Why Storm Chasing is Essential

I was a bit surprised by the emotion on Facebook engendered by my posting (scroll down) about storm tourism. Even though I addressed the essential nature of storm chasing three weeks ago, I want to add in new information for those who do not live in tornado alley, who are not familiar with storm chasing, or would like more information.

Let me begin with the fact that Sunday and Monday were bad days for tornado forecasters. I already documented my Sunday bust here. The NWS SPC (normally excellent) had a very bad day yesterday. In their 11:30am forecast below, the red dots are locations of tornadoes. Few of the dots were within the 5% area. Some of the tornadoes in Nebraska and Oklahoma were strong tornadoes and they were not in the hatched (strong tornado) forecast.
Statistically, meteorologists would want all of the dots within a green area and all but one in the 5% area (the significant threat threshold) or higher. The reason I did so many posts of the storms yesterday (blog and Twitter) was I was concerned the storms might have been taking people by surprise given the lack of early forecasts equal to the level of the threat.

The point of this is not to criticize SPC. The point of this is that we have room for improvement with regard to tornado forecasting and warnings. And, that is where storm chasers come in.

Storm chasers chasers launched a special weather balloon at 12:40pm near Marlow, Oklahoma, very close to where the first of the storms developed (see below).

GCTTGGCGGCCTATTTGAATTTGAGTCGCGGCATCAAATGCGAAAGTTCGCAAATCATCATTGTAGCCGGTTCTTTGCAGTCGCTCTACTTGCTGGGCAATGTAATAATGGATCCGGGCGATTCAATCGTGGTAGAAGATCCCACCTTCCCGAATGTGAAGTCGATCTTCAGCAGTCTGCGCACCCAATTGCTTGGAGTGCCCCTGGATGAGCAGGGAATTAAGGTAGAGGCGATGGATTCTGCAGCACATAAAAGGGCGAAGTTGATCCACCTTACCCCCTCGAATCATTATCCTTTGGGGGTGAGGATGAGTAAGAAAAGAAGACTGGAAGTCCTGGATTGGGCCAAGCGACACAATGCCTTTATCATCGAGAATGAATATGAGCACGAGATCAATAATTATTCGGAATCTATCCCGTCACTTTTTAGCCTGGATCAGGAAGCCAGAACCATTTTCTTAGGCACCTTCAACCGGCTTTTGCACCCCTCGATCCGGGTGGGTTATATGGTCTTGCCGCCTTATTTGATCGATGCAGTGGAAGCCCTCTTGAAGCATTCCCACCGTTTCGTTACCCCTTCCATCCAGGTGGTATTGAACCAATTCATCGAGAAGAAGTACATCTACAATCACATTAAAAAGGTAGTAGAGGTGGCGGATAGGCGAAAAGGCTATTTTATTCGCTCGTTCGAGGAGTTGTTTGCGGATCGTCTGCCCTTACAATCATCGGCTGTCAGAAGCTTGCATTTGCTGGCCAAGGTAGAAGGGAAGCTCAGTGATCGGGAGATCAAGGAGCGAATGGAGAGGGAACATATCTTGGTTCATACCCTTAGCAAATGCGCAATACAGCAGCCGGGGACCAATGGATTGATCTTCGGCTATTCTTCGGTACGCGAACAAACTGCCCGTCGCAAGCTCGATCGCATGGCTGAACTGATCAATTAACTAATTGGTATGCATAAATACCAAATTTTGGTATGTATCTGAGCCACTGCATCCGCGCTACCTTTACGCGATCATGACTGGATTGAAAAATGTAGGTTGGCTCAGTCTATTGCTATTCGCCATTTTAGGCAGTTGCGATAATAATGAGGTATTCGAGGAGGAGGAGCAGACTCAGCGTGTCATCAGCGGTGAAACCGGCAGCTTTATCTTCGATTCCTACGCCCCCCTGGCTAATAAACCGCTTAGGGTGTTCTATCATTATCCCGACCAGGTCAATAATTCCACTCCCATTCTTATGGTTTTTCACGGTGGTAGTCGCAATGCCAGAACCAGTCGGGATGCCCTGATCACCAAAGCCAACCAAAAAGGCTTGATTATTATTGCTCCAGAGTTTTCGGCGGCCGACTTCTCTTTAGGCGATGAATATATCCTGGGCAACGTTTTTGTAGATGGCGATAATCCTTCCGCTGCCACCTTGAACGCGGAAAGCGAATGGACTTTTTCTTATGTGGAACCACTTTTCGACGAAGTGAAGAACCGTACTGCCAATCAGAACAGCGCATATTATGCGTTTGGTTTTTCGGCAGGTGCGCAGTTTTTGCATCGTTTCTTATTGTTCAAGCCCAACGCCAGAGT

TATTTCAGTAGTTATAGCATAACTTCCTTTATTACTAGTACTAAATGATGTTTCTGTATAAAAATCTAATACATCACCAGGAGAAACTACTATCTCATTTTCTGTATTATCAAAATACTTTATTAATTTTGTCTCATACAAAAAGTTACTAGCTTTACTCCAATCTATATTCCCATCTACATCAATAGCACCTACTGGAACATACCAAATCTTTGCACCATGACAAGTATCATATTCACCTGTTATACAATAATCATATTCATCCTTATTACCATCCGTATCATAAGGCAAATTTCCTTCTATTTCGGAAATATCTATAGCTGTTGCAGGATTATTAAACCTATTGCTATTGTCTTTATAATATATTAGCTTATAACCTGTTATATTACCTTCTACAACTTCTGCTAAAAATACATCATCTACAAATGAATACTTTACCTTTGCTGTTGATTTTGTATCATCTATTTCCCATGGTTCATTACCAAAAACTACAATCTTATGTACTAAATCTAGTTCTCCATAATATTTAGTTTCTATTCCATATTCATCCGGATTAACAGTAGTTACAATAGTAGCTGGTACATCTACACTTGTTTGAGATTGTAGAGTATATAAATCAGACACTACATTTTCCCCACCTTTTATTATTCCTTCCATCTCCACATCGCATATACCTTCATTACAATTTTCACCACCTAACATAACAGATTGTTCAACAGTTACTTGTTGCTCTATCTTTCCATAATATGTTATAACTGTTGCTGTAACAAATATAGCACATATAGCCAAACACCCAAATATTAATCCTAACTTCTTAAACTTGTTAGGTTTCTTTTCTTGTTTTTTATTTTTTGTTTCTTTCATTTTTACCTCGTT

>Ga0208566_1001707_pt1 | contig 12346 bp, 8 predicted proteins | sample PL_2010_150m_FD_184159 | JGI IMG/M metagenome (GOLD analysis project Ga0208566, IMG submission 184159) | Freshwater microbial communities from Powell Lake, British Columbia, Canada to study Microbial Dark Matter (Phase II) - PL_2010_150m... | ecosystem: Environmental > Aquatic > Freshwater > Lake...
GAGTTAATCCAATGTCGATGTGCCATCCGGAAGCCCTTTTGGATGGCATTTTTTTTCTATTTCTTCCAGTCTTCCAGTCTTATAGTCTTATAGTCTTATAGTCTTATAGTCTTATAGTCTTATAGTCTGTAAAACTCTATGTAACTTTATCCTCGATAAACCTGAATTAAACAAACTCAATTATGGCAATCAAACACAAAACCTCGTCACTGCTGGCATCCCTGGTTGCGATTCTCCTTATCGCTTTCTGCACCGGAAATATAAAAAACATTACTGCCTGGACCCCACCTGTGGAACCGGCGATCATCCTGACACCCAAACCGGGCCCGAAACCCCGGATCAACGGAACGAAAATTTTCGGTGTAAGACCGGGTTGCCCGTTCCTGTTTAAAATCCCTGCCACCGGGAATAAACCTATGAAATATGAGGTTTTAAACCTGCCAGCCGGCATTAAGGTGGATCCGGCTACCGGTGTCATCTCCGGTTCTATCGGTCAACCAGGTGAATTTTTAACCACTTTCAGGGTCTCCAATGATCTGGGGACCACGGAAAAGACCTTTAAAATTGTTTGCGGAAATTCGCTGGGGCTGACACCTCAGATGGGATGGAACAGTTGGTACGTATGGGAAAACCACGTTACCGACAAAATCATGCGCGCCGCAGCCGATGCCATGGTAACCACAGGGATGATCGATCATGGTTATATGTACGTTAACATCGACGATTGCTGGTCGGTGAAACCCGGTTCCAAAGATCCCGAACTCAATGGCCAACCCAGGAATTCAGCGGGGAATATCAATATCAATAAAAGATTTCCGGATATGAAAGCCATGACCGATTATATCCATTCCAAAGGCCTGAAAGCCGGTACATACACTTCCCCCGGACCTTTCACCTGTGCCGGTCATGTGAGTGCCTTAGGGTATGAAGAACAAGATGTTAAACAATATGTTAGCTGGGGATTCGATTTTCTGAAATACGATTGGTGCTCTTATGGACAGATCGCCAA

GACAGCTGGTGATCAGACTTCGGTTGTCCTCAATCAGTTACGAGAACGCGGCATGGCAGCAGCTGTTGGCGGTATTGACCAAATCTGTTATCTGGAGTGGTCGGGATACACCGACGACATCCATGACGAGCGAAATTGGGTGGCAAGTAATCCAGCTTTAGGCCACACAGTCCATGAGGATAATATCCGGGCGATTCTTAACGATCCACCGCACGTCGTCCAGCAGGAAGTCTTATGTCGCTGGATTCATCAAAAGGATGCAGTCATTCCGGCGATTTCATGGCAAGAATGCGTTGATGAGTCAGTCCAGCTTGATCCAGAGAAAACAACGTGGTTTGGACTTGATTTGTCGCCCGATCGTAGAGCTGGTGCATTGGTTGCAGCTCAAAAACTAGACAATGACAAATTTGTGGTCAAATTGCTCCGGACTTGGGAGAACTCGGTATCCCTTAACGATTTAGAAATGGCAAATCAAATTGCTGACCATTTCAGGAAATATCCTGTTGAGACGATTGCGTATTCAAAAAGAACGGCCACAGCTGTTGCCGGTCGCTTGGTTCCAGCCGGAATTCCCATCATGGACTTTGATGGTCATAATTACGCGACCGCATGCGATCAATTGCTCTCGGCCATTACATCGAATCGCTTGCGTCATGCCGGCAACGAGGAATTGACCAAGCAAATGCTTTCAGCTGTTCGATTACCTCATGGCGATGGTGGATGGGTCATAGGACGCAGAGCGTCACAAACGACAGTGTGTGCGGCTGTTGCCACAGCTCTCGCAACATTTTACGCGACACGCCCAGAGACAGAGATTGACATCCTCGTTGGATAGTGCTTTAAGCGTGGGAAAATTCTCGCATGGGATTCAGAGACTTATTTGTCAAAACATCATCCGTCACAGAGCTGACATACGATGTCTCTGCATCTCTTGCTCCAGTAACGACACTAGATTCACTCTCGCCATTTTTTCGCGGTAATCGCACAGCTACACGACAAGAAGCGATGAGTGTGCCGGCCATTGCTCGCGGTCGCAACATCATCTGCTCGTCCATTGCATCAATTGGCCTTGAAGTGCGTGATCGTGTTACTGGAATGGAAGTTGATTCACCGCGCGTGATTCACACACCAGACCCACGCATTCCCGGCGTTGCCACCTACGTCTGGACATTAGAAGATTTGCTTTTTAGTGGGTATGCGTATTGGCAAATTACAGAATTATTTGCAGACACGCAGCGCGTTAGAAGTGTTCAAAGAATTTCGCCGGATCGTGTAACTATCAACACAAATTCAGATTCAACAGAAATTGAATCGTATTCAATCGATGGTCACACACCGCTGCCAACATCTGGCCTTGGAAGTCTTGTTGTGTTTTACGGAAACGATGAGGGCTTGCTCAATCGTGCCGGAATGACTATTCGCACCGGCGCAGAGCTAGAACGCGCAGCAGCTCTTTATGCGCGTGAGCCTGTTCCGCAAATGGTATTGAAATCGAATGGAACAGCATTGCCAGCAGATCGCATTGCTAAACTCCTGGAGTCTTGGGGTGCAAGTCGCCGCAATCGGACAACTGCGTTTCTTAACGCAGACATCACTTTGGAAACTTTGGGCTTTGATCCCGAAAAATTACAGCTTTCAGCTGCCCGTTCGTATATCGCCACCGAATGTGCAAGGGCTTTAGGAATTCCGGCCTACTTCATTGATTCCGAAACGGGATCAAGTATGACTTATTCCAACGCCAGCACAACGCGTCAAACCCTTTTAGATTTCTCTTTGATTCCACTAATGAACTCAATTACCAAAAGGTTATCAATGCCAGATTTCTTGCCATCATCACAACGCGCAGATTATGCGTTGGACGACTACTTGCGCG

Will that data be helpful? I don't know, but I do know we will not improve forecasting merely by sitting around in buildings. We have to get into the area where storms form. The balloon data, when combined with other data from yesterday, might help reveal what forecasters missed.

Tornado Warnings and Safety Engineering
Storm chasers risked their lives to get a state-of-the-art instrument into the path of a tornado and they were successful yesterday.

My friend, and excellent photographer, Robin Lorenson got this photo of one of the pods being deployed ahead of one of yesterday's tornadoes.

Then, victory! The pod was hit by the tornado. The data may be crucial for a number of purposes.

This photo, from the Norman NWS post-storm survey this morning, shows a boy demonstrating where he took shelter. Smallest room, middle of the house; and he survived while everything around him was destroyed.
The goal is to better understand the nature of the wind currents in a tornado so that we can inexpensively design homes and buildings to better withstand tornado winds in the EF0-2 tornadoes (the most common). But, we can't do that without the type of data collected yesterday.

What About the Other Chasers?
Provided they obey the law (there are some bad apples) storm chasing is beneficial and every single photograph of a tornado can be valuable. Take a look at the National Geographic reconstruction of the El Reno tornado. It was accomplished with hundreds of photos taken by storm chasers from every angle. The late Ted Fujita was a master at extracting data from a single photograph.

I have known of chasers who have saved lives in post-tornado rubble, told the Joplin police to "Get the sirens on!!", intentionally blocked a road with a power line across the road at about 5' which could have decapitated a motorcyclist or driver who might have driven into it, etc., etc. There are a number of chasers (including yours truly) who chase with work gloves in the truck in case we come across an emergency and we can be of assistance.

Storm chasing and storm tourism are activities that benefit society. Let's wish those doing storm research the very best of luck and safety the rest of the 2016 storm season. To the rest of the storm chasing community, please be prudent and safe. May all of the tornadoes be in unpopulated areas!!


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